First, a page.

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Falls & Injuries in Nursing Home

Falls are common in nursing homes and assisted living facilities. Among people 65 years and older, they are the leading cause of injury and deaths.

Each year in the United States, nearly one third of older adults experience a fall. Of the 1.6 million residents in U.S. nursing facilities, approximately half fall annually. And 33% of those who have already experienced a previous fall, will experience 2 or more within the same year.

While they are common occurrences, nursing homes and assisted living communities should provide staff training through Fall Prevention Programs due to the severe injury-related consequences that may occur among frail elderly residents significantly decreasing their quality of life and ability to function.

Facilities must meet the medical needs of their residents, many of whom may be prone to issues such as poor balance or cognitive difficulties which put the resident at risk for falling related injuries. The law requires facilities to maintain certain standards regarding patient safety and care. Unfortunately, homes do not always follow these standards, many times with irreparable harm. When this occurs, families need an attorney who intricately understands the law so when a facility fails to protect a patient they are held accountable for their negligence.

FAQ about Injuries and Falls

We are here to help. Our attorneys can answer your questions and offer straightforward guidance regarding your concerns.
What are the main contributors to falls in a nursing home?

It is estimated that a third of falls among nursing home residents result from  hazards within a facility.

  • Recently mopped floors
  • Inadequate lighting
  • Defective wheelchairs
  • Incorrect bed height
Should the nursing homes use restraints to prevent falls?

Routine use of restraints does not lower the risk of falls or fall injuries. They should NOT be used as a fall prevention strategy (Capezuti et al. 1996). 

Restraints can actually add to the risk of fall-related injuries and deaths (Rubenstein et al. 1994). Limiting a patient’s freedom to move around leads to muscle weakness and reduces physical function (Rubenstein et al. 1997).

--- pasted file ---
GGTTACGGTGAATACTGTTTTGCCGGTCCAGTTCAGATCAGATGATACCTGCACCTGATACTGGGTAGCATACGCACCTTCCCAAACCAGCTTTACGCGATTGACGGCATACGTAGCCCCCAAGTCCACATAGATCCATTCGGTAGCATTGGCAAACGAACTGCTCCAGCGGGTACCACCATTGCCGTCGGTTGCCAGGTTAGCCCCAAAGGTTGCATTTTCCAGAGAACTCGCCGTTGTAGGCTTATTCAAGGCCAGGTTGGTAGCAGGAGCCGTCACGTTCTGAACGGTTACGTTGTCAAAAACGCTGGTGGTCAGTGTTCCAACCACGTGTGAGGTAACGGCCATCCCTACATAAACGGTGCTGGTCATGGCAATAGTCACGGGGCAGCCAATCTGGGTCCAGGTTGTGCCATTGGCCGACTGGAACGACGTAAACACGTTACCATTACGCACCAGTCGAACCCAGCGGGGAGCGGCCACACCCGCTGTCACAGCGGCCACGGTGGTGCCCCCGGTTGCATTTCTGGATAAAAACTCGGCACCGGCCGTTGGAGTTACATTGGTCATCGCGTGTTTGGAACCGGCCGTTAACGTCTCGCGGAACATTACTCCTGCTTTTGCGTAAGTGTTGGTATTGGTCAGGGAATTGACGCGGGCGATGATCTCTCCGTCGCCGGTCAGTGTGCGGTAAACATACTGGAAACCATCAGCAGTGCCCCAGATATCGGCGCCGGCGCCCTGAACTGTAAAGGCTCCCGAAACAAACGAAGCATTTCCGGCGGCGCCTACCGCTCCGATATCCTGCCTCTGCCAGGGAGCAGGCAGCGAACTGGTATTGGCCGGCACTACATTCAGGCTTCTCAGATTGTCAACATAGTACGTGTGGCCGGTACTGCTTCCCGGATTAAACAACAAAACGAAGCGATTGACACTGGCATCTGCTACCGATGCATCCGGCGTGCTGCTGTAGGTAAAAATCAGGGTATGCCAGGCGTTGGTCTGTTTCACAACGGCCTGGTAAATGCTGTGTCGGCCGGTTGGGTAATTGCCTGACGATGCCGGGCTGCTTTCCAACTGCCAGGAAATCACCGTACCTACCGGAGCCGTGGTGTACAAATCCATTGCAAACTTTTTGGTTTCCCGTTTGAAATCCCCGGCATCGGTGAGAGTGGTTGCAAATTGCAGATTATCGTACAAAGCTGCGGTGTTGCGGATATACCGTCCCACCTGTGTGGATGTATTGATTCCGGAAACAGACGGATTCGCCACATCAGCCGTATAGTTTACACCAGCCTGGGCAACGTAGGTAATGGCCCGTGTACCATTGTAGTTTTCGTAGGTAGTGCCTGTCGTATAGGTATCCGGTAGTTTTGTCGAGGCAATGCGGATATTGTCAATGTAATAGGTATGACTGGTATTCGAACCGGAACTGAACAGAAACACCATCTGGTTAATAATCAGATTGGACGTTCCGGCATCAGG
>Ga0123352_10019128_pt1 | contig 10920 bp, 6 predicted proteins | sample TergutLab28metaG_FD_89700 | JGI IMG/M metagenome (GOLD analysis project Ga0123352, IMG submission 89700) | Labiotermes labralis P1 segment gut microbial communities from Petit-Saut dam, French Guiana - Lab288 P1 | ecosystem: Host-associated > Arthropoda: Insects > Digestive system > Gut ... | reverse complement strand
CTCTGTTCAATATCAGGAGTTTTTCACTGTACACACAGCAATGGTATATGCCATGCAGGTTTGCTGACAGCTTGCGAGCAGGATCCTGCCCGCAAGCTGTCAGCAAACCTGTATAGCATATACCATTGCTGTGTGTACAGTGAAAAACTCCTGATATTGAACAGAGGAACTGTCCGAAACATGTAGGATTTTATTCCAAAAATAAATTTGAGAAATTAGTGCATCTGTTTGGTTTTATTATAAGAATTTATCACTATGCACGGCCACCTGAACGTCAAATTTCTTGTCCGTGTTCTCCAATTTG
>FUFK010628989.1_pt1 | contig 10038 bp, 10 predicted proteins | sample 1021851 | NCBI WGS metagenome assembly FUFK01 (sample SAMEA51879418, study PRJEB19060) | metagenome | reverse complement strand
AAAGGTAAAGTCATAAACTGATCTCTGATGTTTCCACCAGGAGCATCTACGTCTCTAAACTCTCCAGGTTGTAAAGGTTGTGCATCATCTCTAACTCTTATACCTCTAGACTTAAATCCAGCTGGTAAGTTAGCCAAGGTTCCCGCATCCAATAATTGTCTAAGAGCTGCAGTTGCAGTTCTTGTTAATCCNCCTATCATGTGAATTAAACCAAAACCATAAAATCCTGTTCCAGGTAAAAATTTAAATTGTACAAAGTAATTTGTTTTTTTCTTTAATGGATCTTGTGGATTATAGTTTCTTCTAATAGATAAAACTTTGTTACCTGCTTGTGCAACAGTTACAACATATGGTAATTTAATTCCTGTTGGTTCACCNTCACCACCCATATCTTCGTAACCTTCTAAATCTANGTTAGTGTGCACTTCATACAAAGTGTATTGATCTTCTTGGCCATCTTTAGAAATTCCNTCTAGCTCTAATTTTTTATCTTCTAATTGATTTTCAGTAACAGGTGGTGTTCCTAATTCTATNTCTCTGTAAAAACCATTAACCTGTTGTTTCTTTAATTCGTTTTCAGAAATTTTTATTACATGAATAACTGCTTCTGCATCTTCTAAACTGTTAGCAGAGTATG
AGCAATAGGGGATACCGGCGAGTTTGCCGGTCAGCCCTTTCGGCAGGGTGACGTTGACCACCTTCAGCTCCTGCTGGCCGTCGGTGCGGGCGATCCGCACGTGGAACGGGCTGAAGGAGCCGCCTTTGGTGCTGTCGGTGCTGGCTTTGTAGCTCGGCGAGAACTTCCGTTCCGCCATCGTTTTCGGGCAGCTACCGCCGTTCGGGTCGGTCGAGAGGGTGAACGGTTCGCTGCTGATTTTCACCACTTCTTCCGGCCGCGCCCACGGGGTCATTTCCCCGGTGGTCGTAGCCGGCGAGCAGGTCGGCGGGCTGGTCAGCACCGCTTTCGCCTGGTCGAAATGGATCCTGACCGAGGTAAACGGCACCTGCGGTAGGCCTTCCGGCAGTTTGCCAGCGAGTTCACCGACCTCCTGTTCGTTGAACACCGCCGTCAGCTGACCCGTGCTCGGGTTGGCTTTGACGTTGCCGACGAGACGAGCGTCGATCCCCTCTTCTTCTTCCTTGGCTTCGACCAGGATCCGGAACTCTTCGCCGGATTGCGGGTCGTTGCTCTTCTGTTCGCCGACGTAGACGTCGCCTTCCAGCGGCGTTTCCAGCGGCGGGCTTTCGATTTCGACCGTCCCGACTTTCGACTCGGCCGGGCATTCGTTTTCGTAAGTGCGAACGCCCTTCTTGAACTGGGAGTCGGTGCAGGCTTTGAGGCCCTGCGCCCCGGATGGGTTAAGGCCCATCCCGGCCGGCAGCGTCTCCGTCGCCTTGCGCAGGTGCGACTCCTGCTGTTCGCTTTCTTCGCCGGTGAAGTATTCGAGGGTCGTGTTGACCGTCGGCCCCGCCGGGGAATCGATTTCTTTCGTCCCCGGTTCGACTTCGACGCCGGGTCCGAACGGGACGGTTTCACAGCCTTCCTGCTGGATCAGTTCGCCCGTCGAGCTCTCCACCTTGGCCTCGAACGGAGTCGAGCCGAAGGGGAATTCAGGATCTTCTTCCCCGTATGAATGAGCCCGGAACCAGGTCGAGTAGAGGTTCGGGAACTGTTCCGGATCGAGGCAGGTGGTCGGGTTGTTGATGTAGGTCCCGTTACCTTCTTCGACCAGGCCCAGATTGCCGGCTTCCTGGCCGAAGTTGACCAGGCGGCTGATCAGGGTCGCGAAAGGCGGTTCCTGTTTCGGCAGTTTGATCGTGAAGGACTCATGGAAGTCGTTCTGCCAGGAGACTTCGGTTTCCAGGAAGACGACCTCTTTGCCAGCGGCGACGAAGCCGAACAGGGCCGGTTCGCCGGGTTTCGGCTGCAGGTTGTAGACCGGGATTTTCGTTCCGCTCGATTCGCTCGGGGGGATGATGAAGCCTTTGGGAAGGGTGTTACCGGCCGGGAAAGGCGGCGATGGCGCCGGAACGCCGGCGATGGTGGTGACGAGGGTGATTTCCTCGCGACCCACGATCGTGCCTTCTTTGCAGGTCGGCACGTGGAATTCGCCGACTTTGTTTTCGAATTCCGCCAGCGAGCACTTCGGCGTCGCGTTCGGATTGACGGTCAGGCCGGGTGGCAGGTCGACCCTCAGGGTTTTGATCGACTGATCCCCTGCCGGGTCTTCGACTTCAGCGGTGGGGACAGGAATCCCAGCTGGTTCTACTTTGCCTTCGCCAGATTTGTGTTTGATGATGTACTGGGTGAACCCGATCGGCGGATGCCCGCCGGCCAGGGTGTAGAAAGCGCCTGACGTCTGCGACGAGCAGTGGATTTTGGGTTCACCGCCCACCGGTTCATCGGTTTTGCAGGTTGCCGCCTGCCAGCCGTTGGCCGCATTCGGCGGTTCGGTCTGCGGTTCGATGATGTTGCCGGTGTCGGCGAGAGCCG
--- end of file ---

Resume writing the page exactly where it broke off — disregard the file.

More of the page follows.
Since federal regulations took effect in 1990, nursing homes have reduced the use of physical restraints (Rubenstein et al. 1994). Some nursing homes have reported an increase in falls since the regulations took effect, but most have seen a drop in fall-related injuries (Ejaz et al. 1994). 

Can I sue a home who let my mother or father fall?

The Nursing Home Reform Act (NHRA) established federal regulations to ensure adequate staffing and safety measures in nursing homes. It also outlined the comprehensive rights of residents. When nursing home or assisted living staff fail to minimize residents’ risk factors for a fall and an injury occurs, their negligence may warrant a lawsuit.

I was told falls can't be prevented in nursing homes, is this true?

While it is absolutely true that falling among the elderly is common, the facilities have to properly assess patients for fall risk, continually assess them through an ongoing care plan if their situation changes, and do all they can to prevent falls from happening.  Preventing falls before they happen is absolutely the responsibility of the nursing home.

Facilities must identify risk factors and then reduce those specific risks.  They should not take a kitchen sink approach to fall prevention or really any other interventions one might implement for our elderly or frail loved ones. One of the reasons they shouldn’t throw every intervention out there is because some interventions get in the way of others. For example, one intervention might be placing the residents’ bed in a low position with a mattress on the floor to prevent injury from falling out of bed. This can be an effective intervention if your resident is rolling out of bed but not nearly as effective if your loved one is getting up in the middle of the night due to urinary urgency to go to the bathroom and tripping on that mattress in the middle of the night! Staff must identify a risk factor and then plan for that risk factor.

There are 4 distinct areas for risk of falling that should be addressed in a care plan : environmental, medication adjustments, alarms, quasi restraints (belts, lap buddies, wedge cushions, and side rails). 

Who is most at risk for falling?